Tribute to Garnett Pritt

This came from Frank Young. Charlotte Pritt would have been West Virginia’s first woman governor but was betrayed by Democrat leaders and leading that was now U.S. Senator Joe Manchin. Charlotte beat him in the primary and he then joined the Democrats for Underwood, her republican opponent in the general election.
From our friend, Charlotte Pritt.  I knew her father very well.  He and I crossed paths several times over the decades, seemingly at miscellaneous times, and for unconnected business and political affairs.  
But are those times maybe not so “miscellaneous”? Does fate bring what appears to be unconnected events together for a useful social purpose?  Only the Shadow knows ………………………….
We lost two good people this weekend.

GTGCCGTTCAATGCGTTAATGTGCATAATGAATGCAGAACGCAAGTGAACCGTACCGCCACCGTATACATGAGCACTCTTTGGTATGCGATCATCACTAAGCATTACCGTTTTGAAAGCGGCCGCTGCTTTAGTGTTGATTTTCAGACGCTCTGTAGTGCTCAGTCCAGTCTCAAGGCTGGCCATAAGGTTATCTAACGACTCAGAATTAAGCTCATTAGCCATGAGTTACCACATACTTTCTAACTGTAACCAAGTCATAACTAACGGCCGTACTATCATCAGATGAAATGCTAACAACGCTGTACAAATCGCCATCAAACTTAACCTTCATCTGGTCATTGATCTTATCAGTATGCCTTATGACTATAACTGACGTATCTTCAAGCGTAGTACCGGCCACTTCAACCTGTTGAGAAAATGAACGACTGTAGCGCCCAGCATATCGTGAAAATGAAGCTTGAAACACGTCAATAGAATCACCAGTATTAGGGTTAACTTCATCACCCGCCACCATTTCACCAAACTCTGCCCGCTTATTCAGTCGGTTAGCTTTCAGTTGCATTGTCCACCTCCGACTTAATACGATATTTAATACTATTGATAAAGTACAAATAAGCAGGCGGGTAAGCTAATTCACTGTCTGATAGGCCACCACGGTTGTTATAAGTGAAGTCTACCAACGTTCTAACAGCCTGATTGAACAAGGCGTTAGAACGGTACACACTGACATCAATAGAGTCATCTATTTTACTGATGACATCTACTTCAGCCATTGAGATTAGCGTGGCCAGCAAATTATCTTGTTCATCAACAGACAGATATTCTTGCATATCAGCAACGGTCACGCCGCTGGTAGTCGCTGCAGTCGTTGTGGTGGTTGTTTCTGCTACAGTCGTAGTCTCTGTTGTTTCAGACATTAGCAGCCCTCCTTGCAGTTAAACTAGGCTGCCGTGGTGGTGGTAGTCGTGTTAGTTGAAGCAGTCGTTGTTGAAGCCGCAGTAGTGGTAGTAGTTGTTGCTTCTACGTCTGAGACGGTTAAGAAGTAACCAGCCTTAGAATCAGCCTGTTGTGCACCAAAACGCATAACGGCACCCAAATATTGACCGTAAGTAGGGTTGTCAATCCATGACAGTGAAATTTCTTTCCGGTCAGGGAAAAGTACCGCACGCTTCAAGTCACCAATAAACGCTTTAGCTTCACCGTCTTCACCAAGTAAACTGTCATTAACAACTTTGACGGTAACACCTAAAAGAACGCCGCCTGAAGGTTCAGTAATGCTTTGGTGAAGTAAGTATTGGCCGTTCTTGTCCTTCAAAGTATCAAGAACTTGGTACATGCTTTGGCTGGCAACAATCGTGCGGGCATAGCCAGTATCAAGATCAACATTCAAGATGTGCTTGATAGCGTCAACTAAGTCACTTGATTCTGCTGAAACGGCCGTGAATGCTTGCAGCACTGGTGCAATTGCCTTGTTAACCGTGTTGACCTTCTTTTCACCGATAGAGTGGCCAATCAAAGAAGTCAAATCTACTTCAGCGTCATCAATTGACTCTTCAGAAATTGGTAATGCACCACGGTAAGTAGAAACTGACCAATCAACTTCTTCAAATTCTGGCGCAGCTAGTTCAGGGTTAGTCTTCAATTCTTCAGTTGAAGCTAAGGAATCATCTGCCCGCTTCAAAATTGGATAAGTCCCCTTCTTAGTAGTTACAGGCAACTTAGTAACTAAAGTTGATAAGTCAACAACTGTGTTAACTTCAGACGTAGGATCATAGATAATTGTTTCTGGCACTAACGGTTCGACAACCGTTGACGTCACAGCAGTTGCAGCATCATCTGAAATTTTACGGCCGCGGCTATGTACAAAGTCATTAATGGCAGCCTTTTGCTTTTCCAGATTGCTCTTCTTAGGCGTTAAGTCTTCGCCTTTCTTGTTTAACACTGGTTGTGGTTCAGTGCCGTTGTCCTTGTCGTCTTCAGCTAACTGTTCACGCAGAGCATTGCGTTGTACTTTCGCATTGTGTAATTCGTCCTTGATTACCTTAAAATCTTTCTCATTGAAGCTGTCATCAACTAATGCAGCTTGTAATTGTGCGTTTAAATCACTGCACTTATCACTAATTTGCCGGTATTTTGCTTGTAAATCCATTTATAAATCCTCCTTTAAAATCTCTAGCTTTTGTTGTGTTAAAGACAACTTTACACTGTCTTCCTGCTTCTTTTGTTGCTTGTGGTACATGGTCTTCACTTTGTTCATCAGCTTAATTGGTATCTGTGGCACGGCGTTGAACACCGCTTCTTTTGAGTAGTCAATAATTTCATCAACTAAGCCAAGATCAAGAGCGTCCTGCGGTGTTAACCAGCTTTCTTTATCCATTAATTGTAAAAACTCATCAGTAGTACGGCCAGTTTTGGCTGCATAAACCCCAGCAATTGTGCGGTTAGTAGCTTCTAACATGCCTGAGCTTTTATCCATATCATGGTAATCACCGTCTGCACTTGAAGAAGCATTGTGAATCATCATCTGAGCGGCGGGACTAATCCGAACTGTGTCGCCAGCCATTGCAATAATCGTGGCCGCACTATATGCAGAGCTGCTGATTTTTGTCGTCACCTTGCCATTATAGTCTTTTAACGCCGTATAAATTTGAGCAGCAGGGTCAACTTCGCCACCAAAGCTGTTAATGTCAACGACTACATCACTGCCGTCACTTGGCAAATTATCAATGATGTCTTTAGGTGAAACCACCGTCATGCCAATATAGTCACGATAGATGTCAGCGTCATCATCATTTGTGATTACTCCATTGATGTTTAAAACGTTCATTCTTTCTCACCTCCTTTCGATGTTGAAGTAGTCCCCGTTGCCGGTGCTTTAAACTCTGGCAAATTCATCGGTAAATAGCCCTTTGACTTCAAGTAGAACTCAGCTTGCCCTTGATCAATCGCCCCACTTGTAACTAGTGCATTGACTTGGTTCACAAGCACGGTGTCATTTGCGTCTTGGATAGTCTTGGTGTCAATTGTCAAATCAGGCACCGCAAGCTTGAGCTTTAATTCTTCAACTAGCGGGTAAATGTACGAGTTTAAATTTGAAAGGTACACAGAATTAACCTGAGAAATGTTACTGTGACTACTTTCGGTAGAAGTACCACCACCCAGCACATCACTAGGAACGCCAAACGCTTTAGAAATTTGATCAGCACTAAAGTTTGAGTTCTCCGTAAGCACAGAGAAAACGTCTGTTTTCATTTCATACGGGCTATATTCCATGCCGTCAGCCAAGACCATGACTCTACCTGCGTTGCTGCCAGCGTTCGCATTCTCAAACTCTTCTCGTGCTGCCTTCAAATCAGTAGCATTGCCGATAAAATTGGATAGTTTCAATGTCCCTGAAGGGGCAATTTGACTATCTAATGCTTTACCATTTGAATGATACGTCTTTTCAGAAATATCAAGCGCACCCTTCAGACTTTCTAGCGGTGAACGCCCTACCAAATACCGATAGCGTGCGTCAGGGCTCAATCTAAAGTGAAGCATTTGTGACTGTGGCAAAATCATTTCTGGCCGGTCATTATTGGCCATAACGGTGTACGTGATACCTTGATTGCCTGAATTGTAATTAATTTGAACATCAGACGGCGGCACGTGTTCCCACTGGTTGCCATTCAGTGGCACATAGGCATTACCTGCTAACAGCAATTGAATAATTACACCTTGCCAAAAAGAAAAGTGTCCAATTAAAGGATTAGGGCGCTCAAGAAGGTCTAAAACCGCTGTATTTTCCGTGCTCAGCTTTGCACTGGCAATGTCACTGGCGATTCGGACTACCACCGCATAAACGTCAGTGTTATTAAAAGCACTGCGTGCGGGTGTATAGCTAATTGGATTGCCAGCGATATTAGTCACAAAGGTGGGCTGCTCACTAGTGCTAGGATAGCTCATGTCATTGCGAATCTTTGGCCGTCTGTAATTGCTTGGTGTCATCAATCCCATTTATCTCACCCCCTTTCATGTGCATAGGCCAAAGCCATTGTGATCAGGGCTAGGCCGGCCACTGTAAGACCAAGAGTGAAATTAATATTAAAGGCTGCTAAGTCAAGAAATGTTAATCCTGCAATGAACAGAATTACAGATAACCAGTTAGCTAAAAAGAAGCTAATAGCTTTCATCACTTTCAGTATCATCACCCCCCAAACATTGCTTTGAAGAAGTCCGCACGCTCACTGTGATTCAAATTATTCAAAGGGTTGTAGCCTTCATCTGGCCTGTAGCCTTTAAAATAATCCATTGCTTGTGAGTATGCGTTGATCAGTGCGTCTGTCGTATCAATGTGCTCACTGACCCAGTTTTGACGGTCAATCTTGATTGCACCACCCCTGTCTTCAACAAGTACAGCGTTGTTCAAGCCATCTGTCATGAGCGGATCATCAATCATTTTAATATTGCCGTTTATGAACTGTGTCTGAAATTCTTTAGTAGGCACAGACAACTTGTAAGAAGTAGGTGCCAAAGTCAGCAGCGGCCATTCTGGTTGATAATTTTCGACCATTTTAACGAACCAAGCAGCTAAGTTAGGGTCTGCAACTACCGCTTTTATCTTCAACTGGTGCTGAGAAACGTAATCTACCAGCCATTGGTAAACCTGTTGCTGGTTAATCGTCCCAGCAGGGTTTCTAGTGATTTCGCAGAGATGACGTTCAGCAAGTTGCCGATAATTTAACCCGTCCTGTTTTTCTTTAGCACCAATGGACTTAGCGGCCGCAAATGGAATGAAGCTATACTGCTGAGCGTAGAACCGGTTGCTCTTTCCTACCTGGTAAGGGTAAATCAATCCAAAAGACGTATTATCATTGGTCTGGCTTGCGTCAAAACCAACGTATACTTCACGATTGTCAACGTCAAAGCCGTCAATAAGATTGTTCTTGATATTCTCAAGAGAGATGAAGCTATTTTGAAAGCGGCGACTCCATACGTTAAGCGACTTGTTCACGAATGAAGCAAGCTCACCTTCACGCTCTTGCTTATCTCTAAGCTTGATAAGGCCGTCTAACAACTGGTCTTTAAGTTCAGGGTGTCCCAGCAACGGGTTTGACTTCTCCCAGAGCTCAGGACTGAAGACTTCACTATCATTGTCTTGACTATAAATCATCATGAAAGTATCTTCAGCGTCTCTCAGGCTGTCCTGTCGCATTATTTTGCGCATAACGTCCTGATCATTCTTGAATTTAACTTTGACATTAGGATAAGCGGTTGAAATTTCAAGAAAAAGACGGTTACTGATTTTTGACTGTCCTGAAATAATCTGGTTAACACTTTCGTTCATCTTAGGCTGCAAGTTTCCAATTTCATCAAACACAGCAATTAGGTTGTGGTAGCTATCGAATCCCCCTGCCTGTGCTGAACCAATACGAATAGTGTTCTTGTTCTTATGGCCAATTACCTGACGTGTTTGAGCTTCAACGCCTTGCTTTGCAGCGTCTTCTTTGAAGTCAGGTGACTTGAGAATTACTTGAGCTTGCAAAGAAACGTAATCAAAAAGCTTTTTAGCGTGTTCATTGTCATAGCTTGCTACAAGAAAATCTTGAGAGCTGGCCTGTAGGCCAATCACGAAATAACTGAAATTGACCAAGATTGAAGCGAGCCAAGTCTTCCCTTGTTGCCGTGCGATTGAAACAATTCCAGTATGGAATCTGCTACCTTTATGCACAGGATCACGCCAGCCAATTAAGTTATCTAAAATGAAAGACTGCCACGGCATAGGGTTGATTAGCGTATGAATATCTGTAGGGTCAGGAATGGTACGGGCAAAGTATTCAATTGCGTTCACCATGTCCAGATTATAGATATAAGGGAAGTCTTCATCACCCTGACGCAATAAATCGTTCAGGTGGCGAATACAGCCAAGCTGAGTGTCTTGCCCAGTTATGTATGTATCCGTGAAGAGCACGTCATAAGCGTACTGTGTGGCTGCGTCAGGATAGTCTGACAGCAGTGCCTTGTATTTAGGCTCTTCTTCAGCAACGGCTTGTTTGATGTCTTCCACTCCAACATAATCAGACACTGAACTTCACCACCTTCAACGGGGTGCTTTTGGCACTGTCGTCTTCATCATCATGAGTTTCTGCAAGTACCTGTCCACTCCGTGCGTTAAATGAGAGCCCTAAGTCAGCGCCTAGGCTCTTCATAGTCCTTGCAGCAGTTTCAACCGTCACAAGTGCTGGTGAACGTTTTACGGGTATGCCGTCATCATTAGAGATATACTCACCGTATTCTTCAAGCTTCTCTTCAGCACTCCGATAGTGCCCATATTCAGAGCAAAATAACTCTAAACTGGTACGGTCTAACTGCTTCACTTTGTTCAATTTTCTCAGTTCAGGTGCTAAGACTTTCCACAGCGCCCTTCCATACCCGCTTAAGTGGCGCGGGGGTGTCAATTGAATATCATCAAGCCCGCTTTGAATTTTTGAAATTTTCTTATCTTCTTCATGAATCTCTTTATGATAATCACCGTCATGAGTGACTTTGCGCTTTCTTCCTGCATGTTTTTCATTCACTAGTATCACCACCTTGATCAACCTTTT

—– Original Message —–

Sent: Sunday, September 09, 2012 9:26 PM
Subject: My Dad and my Hero Garnett Pritt passed away Friday night
Dear Friends,
My Dad Garnett Pritt passed away in my mother’s loving arms Friday night after a long battle with lung disease.  As a former President of United Mine Workers of America District 17 Local 1766 and an ardent activists for Justice, Truth, Equality and Freedom for all of us, my Dad even at the end was intent on casting one last vote for the candidates he believed in: President Obama and WV Gubernatorial candidate Jesse Johnson.  Dad must have known that his time was short because he asked several of us to get him an absentee ballot so he could support Jesse and Obama because they were for the people. Dad grew up politically aware and was active in the coal miner’s political action committee COMPAC for many years.